Thursday, September 23, 2004

Obese Women Start Diets Young

Obese Women Start Diets Young
Research Indicates that Semi-Starvation Leads to Weight Gain

BY Allison Young
Contribution Writer
Wednesday, September 1, 2004

A fat person is not necessarily a lazy person.

A recent study by Joanna Ikeda, co-director of UC Berkeley’s Center for Weight and Health, indicated that of 149 women surveyed, all of whom are considered clinically obese, two-thirds had been on their first diet by the age of 14.

This dispels the myth that the condition of overweight people is caused by laziness and inattention to their health and appearance. In fact, those who had gone on more diets tended to have higher body mass indexes.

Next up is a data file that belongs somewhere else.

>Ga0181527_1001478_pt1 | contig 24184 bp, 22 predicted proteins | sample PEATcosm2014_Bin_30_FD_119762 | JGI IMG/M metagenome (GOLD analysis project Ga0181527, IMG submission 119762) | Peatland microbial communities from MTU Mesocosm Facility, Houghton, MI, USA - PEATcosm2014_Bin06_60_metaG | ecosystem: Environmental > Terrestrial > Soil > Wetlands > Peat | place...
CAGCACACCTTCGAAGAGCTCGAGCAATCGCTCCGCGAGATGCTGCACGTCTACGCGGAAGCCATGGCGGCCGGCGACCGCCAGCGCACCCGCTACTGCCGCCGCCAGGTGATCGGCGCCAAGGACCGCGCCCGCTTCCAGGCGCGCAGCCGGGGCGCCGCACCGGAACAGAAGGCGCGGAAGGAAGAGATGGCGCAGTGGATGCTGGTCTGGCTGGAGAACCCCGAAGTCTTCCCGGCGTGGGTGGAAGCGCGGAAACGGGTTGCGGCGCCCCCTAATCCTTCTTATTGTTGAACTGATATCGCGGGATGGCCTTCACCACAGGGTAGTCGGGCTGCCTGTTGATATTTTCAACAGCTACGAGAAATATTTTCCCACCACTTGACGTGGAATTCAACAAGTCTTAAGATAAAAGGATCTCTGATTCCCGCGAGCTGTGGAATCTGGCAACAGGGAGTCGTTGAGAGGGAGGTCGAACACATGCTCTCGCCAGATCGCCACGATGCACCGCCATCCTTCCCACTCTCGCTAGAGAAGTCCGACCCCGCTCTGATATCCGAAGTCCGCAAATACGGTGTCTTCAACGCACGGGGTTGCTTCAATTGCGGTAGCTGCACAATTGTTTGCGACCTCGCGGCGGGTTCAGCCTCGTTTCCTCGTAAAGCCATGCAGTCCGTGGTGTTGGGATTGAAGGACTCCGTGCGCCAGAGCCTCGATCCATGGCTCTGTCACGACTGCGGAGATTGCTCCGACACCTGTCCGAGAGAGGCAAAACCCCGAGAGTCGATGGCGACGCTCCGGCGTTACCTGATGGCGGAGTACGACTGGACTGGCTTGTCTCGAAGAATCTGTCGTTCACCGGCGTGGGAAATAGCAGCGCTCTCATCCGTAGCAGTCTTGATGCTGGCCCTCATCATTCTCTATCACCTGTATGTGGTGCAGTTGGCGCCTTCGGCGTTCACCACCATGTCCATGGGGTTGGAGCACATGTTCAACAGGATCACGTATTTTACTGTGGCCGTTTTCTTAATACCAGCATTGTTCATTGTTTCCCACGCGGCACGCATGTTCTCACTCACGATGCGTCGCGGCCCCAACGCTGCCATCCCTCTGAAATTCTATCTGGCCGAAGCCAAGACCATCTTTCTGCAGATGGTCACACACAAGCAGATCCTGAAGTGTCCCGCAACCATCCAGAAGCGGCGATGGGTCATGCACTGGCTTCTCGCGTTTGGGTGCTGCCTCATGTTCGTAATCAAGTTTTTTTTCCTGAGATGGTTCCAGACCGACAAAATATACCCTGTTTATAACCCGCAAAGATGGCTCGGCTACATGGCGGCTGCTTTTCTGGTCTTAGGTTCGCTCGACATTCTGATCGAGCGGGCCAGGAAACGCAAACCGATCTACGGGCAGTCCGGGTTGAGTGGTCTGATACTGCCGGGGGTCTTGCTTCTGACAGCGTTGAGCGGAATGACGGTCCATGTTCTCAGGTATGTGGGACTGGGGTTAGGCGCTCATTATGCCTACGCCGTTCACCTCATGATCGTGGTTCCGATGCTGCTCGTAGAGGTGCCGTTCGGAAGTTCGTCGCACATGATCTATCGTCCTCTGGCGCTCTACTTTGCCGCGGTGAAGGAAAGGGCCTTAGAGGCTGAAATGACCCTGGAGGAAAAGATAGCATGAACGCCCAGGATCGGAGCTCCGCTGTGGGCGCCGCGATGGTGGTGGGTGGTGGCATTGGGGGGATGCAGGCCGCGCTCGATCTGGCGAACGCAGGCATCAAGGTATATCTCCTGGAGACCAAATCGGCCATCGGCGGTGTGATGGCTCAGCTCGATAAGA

A person is considered obese if hisbody mass index (BMI) is 30 or above. An index of 18.5 to 24.9 is considered normal.

The women who participated in this survey had BMIs of 55 to 70 and ranged from 250 to 600 pounds.

“Many of these women started out at weights that were not necessarily considered overweight. By reducing their calorie intake to levels of semi-starvation, they were able to temporarily reduce their weight,” Ikeda said. “However, because your body cannot maintain itself at calorie levels below 1400, many women end up bingeing on food, returning their weight to its original level, and often, even increasing on their original size.”

This creates a vicious cycle of yo-yo dieting, often ultimately propelling the individual’s weight far beyond its original level.

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